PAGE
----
This Article 
   
 Share 
   
 Bibliographic References 
   
 Add to: 
 
Digg
Furl
Spurl
Blink
Simpy
Google
Del.icio.us
Y!MyWeb
 
 Search 
   
Threat Modeling: Diving into the Deep End
January/February 2008 (vol. 25 no. 1)
pp. 28-34
Jeffrey A. Ingalsbe, Ford Motor Company
Louis Kunimatsu, Ford Motor Company
Tim Baeten, Ford Motor Company
Nancy R. Mead, Carnegie Mellon University
Ford Motor Company is introducing threat modeling on strategically important IT applications and business processes. The objective is to support close collaboration between the IT security group and its internal business customers in analyzing threats and better understanding risk. For this purpose, a core group of security personnel have piloted Microsoft?s Threat Analysis and Modeling process and tool on a dozen targets. This article discusses this process, along with the challenges and successes of its ongoing deployment in the organization. This article is part of a special issue on Security of the Rest of Us.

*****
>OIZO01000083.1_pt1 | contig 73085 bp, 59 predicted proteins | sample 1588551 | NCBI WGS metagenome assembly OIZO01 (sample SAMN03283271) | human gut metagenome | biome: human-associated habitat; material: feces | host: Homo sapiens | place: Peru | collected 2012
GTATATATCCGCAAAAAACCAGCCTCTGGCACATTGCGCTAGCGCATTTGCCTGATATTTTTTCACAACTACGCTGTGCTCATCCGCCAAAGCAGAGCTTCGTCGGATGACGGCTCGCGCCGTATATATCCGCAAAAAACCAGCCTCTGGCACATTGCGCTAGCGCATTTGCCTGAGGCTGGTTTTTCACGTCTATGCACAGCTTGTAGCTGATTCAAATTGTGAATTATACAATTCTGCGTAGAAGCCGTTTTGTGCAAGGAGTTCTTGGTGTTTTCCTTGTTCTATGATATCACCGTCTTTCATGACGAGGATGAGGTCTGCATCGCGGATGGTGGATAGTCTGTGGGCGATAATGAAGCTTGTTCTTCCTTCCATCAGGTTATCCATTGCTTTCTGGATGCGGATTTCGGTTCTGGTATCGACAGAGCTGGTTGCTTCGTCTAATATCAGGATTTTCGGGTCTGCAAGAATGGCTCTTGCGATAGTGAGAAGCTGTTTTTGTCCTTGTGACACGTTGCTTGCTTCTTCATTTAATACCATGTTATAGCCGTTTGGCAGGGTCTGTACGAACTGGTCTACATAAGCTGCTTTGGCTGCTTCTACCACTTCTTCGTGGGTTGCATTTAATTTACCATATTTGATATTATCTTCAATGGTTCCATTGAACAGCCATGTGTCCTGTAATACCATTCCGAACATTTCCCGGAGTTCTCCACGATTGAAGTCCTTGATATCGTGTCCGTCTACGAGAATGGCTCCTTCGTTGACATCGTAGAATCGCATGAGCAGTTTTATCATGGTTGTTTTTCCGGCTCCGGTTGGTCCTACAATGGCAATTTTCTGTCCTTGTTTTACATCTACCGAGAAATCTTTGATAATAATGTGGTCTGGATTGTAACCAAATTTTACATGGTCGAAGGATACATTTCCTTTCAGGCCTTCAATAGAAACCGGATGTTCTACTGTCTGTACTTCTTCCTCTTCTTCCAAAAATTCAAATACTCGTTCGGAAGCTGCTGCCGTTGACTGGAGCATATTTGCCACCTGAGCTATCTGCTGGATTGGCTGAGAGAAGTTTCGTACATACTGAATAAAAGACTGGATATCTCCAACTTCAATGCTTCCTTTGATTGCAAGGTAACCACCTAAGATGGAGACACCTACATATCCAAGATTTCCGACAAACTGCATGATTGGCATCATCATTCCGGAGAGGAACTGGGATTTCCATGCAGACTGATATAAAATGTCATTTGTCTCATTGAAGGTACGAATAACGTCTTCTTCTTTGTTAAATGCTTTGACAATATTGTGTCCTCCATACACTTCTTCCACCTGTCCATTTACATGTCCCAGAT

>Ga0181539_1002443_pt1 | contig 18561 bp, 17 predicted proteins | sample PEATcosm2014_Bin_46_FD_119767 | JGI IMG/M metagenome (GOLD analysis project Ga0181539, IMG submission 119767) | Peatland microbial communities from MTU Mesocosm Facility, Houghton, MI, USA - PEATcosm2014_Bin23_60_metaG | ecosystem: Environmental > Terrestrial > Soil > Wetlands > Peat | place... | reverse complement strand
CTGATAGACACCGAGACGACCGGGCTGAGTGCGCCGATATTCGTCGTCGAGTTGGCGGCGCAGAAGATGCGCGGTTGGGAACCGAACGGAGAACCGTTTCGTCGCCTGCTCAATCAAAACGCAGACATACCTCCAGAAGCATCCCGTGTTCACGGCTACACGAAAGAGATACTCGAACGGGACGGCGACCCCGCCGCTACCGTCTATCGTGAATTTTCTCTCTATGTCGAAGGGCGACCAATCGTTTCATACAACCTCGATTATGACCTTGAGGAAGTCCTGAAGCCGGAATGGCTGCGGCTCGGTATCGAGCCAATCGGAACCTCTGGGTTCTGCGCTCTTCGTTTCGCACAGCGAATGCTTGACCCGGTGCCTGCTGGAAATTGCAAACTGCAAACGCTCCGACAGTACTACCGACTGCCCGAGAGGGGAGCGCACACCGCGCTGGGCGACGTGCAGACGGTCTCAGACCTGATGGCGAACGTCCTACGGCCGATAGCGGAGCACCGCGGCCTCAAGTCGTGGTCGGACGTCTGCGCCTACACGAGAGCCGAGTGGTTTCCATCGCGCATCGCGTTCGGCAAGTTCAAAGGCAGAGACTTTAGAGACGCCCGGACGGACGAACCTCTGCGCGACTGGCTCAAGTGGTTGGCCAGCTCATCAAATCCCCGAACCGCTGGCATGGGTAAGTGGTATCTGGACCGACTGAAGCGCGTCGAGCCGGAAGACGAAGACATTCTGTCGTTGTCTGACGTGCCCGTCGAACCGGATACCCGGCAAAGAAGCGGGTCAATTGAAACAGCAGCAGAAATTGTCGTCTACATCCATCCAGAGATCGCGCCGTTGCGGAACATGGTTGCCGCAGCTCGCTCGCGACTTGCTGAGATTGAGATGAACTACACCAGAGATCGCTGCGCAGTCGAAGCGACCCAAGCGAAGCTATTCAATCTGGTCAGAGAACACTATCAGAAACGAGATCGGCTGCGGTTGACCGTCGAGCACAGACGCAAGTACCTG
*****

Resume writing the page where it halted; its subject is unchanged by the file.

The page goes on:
1. F. Swiderski and W. Snyder, Threat Modeling, Microsoft Press, 2004.
2. P. Saitta, B. Larcom, and M. Eddington, "Trike v.1 Methodology Document [Draft],"13 July 2005, www.octotrike.orgTrike_v1_Methodology_Document-draft.pdf .
3. S. Myagmar, A. Lee, and W. Yurcik, "Threat Modeling as a Basis for Security Requirements," Proc. Symp. Requirements Engineering for Information Security (SREIS 05), 2005, www.sreis.org/SREIS_05_Programshort30_myagmar.pdf .
4. M. Howard and D. LeBlanc, Writing Secure Code, 2nd ed., Microsoft Press, 2002.

Index Terms:
threat modeling, risk assessment, DREAD, threat analysis, risk management
Citation:
Jeffrey A. Ingalsbe, Louis Kunimatsu, Tim Baeten, Nancy R. Mead, "Threat Modeling: Diving into the Deep End," IEEE Software, vol. 25, no. 1, pp. 28-34, Jan.-Feb. 2008, doi:10.1109/MS.2008.25
Usage of this product signifies your acceptance of the Terms of Use.